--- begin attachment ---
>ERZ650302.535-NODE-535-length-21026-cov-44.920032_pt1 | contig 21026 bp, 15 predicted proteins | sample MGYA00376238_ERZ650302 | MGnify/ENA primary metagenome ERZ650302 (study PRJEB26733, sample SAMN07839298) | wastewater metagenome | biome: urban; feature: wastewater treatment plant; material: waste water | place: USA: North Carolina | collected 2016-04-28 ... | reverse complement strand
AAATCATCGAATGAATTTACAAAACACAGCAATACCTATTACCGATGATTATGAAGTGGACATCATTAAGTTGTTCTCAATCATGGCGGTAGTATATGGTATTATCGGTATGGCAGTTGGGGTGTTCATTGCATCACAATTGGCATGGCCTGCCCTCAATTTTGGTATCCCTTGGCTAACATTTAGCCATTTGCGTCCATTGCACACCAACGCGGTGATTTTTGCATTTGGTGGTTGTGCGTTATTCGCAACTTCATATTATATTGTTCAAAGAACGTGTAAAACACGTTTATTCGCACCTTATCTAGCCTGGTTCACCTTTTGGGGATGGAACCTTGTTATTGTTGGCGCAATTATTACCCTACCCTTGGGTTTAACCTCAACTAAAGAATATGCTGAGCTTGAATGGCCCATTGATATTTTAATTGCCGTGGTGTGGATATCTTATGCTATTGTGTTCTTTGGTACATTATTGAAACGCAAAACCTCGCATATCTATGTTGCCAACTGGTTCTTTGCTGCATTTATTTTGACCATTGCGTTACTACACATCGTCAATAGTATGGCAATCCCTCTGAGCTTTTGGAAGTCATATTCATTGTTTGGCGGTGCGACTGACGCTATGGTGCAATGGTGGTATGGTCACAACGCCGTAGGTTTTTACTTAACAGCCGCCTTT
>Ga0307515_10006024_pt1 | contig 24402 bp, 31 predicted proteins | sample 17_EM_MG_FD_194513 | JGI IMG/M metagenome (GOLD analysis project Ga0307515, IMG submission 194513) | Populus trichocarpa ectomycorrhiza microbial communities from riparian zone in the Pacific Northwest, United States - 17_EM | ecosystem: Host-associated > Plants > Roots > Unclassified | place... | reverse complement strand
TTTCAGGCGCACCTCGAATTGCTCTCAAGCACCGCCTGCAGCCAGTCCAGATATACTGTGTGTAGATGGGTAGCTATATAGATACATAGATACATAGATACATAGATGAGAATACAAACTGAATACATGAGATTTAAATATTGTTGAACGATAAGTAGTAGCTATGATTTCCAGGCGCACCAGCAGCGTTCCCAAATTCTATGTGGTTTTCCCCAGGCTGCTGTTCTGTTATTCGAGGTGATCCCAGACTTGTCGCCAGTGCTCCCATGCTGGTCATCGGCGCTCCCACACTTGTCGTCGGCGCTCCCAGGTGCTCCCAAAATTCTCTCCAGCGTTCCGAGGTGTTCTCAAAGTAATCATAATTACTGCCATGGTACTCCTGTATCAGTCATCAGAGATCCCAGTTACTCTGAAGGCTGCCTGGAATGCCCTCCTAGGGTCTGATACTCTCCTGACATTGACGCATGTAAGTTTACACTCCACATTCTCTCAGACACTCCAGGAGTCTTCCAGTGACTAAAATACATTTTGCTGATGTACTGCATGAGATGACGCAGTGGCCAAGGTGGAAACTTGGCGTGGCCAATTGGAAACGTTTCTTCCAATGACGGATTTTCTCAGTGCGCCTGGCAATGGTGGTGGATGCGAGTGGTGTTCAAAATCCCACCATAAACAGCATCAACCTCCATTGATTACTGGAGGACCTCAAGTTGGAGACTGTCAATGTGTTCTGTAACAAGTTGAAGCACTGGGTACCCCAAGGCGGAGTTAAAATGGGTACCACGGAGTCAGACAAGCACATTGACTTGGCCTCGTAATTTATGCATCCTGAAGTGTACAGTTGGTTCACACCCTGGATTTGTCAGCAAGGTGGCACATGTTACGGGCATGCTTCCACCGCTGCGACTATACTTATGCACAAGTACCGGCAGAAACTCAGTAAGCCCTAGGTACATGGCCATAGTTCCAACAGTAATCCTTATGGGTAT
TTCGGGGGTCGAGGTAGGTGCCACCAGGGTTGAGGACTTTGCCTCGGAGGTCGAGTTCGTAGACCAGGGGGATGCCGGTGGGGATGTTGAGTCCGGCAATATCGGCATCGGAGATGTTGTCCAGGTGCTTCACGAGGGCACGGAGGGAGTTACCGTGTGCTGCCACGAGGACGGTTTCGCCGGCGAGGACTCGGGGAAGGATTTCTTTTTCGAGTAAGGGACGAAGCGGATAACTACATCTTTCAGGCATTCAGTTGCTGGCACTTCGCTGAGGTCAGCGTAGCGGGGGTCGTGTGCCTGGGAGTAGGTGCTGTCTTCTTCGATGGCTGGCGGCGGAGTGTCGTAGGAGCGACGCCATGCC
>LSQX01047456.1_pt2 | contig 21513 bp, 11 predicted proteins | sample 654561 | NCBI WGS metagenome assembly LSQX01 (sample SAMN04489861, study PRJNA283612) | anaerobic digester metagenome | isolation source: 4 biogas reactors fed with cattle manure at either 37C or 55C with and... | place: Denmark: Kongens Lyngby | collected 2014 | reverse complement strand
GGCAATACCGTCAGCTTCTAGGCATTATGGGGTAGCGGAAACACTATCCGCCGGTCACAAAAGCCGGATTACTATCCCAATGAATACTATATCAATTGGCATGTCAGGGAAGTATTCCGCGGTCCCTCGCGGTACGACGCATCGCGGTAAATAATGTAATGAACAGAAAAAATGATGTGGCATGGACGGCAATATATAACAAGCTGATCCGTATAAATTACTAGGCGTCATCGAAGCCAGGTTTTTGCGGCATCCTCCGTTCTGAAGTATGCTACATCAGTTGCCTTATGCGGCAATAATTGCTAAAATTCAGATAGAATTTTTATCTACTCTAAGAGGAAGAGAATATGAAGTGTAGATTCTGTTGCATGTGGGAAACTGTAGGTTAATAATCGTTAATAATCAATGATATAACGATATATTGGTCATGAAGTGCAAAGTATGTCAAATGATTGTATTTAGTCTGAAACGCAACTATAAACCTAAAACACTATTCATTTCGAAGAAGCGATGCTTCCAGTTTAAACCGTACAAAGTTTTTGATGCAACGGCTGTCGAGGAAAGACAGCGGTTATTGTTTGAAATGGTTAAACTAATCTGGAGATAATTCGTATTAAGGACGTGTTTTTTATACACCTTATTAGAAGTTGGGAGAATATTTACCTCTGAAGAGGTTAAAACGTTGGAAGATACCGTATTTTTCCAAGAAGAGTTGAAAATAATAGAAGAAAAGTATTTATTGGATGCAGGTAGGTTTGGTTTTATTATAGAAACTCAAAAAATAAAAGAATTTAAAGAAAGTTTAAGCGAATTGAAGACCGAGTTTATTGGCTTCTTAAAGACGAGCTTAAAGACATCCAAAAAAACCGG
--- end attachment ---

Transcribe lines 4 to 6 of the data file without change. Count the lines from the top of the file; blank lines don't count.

TTTCAGGCGCACCTCGAATTGCTCTCAAGCACCGCCTGCAGCCAGTCCAGATATACTGTGTGTAGATGGGTAGCTATATAGATACATAGATACATAGATACATAGATGAGAATACAAACTGAATACATGAGATTTAAATATTGTTGAACGATAAGTAGTAGCTATGATTTCCAGGCGCACCAGCAGCGTTCCCAAATTCTATGTGGTTTTCCCCAGGCTGCTGTTCTGTTATTCGAGGTGATCCCAGACTTGTCGCCAGTGCTCCCATGCTGGTCATCGGCGCTCCCACACTTGTCGTCGGCGCTCCCAGGTGCTCCCAAAATTCTCTCCAGCGTTCCGAGGTGTTCTCAAAGTAATCATAATTACTGCCATGGTACTCCTGTATCAGTCATCAGAGATCCCAGTTACTCTGAAGGCTGCCTGGAATGCCCTCCTAGGGTCTGATACTCTCCTGACATTGACGCATGTAAGTTTACACTCCACATTCTCTCAGACACTCCAGGAGTCTTCCAGTGACTAAAATACATTTTGCTGATGTACTGCATGAGATGACGCAGTGGCCAAGGTGGAAACTTGGCGTGGCCAATTGGAAACGTTTCTTCCAATGACGGATTTTCTCAGTGCGCCTGGCAATGGTGGTGGATGCGAGTGGTGTTCAAAATCCCACCATAAACAGCATCAACCTCCATTGATTACTGGAGGACCTCAAGTTGGAGACTGTCAATGTGTTCTGTAACAAGTTGAAGCACTGGGTACCCCAAGGCGGAGTTAAAATGGGTACCACGGAGTCAGACAAGCACATTGACTTGGCCTCGTAATTTATGCATCCTGAAGTGTACAGTTGGTTCACACCCTGGATTTGTCAGCAAGGTGGCACATGTTACGGGCATGCTTCCACCGCTGCGACTATACTTATGCACAAGTACCGGCAGAAACTCAGTAAGCCCTAGGTACATGGCCATAGTTCCAACAGTAATCCTTATGGGTAT
TTCGGGGGTCGAGGTAGGTGCCACCAGGGTTGAGGACTTTGCCTCGGAGGTCGAGTTCGTAGACCAGGGGGATGCCGGTGGGGATGTTGAGTCCGGCAATATCGGCATCGGAGATGTTGTCCAGGTGCTTCACGAGGGCACGGAGGGAGTTACCGTGTGCTGCCACGAGGACGGTTTCGCCGGCGAGGACTCGGGGAAGGATTTCTTTTTCGAGTAAGGGACGAAGCGGATAACTACATCTTTCAGGCATTCAGTTGCTGGCACTTCGCTGAGGTCAGCGTAGCGGGGGTCGTGTGCCTGGGAGTAGGTGCTGTCTTCTTCGATGGCTGGCGGCGGAGTGTCGTAGGAGCGACGCCATGCC
>LSQX01047456.1_pt2 | contig 21513 bp, 11 predicted proteins | sample 654561 | NCBI WGS metagenome assembly LSQX01 (sample SAMN04489861, study PRJNA283612) | anaerobic digester metagenome | isolation source: 4 biogas reactors fed with cattle manure at either 37C or 55C with and... | place: Denmark: Kongens Lyngby | collected 2014 | reverse complement strand